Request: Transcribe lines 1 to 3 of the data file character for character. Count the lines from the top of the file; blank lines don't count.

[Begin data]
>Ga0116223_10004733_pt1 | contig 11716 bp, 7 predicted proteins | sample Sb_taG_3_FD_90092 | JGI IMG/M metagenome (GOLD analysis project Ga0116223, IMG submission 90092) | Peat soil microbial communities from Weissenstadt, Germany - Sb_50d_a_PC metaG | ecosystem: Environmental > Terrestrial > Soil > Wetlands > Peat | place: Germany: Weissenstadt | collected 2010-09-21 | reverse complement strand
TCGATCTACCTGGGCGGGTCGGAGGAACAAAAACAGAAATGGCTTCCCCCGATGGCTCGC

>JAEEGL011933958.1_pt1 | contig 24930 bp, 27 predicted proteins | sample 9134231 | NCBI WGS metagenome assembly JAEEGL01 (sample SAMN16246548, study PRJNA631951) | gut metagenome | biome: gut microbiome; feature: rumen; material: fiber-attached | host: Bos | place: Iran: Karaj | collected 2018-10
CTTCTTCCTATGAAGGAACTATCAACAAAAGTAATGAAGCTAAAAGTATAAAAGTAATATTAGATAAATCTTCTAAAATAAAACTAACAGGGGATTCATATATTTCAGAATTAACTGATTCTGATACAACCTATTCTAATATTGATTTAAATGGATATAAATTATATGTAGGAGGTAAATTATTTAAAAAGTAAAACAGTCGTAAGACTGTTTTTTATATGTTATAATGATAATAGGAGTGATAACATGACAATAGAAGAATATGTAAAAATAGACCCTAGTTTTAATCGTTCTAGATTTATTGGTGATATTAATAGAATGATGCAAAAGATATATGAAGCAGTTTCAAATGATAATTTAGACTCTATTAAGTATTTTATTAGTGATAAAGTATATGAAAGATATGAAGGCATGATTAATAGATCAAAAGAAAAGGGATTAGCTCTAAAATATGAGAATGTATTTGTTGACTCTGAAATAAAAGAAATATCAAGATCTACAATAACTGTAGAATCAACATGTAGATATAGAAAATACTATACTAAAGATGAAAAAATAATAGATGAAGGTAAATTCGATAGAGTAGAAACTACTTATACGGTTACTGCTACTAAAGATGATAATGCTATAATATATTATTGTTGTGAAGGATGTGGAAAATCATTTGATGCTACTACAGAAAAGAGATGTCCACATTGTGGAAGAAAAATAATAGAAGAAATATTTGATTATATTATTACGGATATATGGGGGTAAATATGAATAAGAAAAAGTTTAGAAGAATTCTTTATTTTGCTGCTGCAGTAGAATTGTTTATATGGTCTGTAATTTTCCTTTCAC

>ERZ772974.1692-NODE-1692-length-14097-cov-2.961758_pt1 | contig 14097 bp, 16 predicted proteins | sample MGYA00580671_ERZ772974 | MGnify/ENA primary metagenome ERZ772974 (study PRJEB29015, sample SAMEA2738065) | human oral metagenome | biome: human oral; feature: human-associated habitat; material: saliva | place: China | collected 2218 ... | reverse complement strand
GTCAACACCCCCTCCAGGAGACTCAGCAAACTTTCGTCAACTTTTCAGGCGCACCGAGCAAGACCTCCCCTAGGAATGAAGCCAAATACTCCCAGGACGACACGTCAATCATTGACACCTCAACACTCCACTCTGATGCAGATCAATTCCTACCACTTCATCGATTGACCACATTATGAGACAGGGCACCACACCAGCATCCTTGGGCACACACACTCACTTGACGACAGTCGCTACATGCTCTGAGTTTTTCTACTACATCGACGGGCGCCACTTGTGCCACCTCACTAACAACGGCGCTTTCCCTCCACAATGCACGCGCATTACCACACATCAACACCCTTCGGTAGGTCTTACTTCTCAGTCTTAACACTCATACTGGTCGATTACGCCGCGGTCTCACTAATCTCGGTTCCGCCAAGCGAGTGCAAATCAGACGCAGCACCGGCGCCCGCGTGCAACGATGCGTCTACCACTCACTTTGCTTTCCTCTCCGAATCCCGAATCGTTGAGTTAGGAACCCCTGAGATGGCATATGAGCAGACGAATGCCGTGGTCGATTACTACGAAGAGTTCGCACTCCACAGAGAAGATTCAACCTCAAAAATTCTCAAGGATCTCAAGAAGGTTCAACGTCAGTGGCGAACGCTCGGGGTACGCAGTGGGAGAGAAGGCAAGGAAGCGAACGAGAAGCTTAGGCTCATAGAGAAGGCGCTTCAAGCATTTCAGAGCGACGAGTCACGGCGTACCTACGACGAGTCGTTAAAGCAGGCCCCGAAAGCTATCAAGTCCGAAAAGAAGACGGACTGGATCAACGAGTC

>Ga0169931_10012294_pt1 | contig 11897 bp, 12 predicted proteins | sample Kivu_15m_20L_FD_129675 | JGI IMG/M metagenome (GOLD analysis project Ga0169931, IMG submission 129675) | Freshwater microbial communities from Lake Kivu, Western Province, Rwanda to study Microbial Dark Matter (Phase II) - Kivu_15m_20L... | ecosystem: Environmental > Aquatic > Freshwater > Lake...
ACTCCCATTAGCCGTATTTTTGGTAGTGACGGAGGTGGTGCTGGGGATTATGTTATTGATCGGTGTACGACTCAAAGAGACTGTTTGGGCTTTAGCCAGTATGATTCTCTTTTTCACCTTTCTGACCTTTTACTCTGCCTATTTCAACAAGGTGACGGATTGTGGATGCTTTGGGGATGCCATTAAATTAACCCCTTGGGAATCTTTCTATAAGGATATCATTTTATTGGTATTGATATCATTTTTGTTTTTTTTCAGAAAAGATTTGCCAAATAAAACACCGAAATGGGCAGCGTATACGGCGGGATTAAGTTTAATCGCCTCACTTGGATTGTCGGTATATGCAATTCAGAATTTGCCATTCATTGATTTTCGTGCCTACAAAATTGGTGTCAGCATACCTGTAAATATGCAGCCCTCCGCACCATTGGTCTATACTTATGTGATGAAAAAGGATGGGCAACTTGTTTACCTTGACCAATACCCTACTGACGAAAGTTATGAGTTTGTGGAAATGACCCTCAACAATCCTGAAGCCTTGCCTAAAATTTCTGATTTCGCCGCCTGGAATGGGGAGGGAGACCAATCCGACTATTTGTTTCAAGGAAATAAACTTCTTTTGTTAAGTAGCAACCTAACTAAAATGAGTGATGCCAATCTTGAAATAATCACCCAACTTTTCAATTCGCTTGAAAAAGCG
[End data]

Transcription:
>Ga0116223_10004733_pt1 | contig 11716 bp, 7 predicted proteins | sample Sb_taG_3_FD_90092 | JGI IMG/M metagenome (GOLD analysis project Ga0116223, IMG submission 90092) | Peat soil microbial communities from Weissenstadt, Germany - Sb_50d_a_PC metaG | ecosystem: Environmental > Terrestrial > Soil > Wetlands > Peat | place: Germany: Weissenstadt | collected 2010-09-21 | reverse complement strand
TCGATCTACCTGGGCGGGTCGGAGGAACAAAAACAGAAATGGCTTCCCCCGATGGCTCGC

>JAEEGL011933958.1_pt1 | contig 24930 bp, 27 predicted proteins | sample 9134231 | NCBI WGS metagenome assembly JAEEGL01 (sample SAMN16246548, study PRJNA631951) | gut metagenome | biome: gut microbiome; feature: rumen; material: fiber-attached | host: Bos | place: Iran: Karaj | collected 2018-10